Spencer Dinwiddie to His Doubters: ‘Thank You’

The Nets point guard talks to us about his journey from the G-League to the NBA.
by January 31, 2018
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Spencer Dinwiddie

It’s an unseasonably warm January afternoon in midtown Manhattan. The early morning rain still lingers, but people walking the streets have, for the most part, ditched their usual winter coats. Spencer Dinwiddie is one of those people. The Nets point guard just pulled up to the NBPA office in a Nets hoodie, shorts and some unlaced SK8-Hi Vans. He’s about to host a basketball clinic for kids between the ages of 9-17. About half an hour after he walked through the front door, he’s out there on the court, participating in drills with the kids.

He spends some extra time at the one-on-one station, where he uses his 6-6 frame to catch a few dunks. Parents dot the sideline, laughing in between taking videos of their sons and daughters trying to stop Brooklyn’s starting point guard. One kid even tries to hit Dinwiddie with a little step-back move, but he gets shut down.

Dinwiddie continues to run around the court at the NBPA’s office. He gives dap, poses for pictures, offers some coaching advice. It’s far from the first time that the 24-year-old’s lent a helping hand. He was donating to the Hurricane Harvey relief efforts a few months ago. The Boys and Girls Club of Mexico were involved in bringing his signature sneaker, the PERCEPTION, to life. The Dinwiddie Scholars Program is donating up to $20,000 to kids in Los Angeles and Brooklyn.

“I think a lot of it has to do with my family background,” the Los Angeles native says of his philanthropy work. “Their commitment to helping people and giving back. When you’re raised in that type of culture, those values are instilled in you.”

Spencer Dinwiddie

Even though he’s giving and generous off the court, he’s developed into a cold-blooded clutch killer on it. Dinwiddie’s one of the best crunch time performers in the League, having made six shots this season to either tie or take the lead in the final minute of a game. His late-game heroics extend to earlier in the fourth quarter, too. He’s scored a total of 81 points coming down the stretch of close games in ’17-’18, tied for the eighth most in the League.

His career-high averages of 13 points and 6 assists per game this year, as well as his ability to step up when it counts most, have been a direct result of being the underdog for years.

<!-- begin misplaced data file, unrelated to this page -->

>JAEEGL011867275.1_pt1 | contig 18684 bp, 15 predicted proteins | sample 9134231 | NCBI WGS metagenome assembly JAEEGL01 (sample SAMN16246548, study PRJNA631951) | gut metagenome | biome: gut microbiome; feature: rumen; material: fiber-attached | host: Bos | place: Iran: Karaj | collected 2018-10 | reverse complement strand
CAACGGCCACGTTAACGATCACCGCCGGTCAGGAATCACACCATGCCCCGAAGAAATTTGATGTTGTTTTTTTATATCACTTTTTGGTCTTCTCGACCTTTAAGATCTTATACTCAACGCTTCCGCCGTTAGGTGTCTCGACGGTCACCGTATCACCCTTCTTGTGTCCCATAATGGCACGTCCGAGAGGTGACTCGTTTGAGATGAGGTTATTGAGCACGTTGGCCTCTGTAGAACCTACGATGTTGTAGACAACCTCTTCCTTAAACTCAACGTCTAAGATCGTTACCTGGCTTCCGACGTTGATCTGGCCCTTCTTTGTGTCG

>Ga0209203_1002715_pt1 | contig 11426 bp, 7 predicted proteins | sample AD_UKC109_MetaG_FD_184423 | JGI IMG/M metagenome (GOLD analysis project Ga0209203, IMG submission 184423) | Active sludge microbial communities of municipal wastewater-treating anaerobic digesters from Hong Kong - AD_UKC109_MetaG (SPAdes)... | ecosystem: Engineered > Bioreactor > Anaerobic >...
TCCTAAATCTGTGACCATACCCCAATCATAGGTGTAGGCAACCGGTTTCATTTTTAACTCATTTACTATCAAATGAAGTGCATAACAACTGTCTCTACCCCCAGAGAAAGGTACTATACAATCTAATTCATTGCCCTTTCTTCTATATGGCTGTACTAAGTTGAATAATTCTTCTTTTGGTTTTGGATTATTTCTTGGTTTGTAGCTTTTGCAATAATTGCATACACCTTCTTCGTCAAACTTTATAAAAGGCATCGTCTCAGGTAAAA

When you look at my story, it’s one of perseverance and work ethic,” Dinwiddie says in between drills with the kids. “I wasn’t the number one player in high school, I wasn’t the number one player in college nor the number one draft pick. But every stage I’ve found a way to keep going. And keep going and keep going and keep going.”

Dinwiddie’s had to find a way to keep going a few times in his career. He tore his ACL, lateral meniscus, medial meniscus and MCL in his junior season at Colorado. But he overcame that devastating blow and became the 38th overall pick in the 2014 Draft. The Pistons selected him but he ended up spending the majority of his time in the G-League. Then he got traded to the Bulls and spent time with Chicago’s G-League affiliate, the Windy City Bulls. The Nets signed him to a three-year deal at the end of 2016 and now Dinwiddie’s got a message for all of his doubters.

Thank you,” he says. “Honestly, to me, it is what it is, man. People are going to talk. I feel like I proved that I’m a starter. I am an impact player in this League. Every time I have a subpar game, people say, ‘Oh, this is why he was in the [G]-League.’ I’m going to hear that for the rest of my career.

“I want to push this thing as far as it can go,” he continues. “I never got in this to just be in the League or just have one good season. I got in this because I want to win championships, I want to be great and have a lasting impact on the game and on society, in general. I’m far from accomplishing those goals so we’ve got a long way to go. Hopefully it’s a long, successful road.”

Max Resetar is an Associate Editor at SLAM. Follow him on Twitter and Instagram. Photos courtesy of Getty Images and Matteo Marachi/NBPA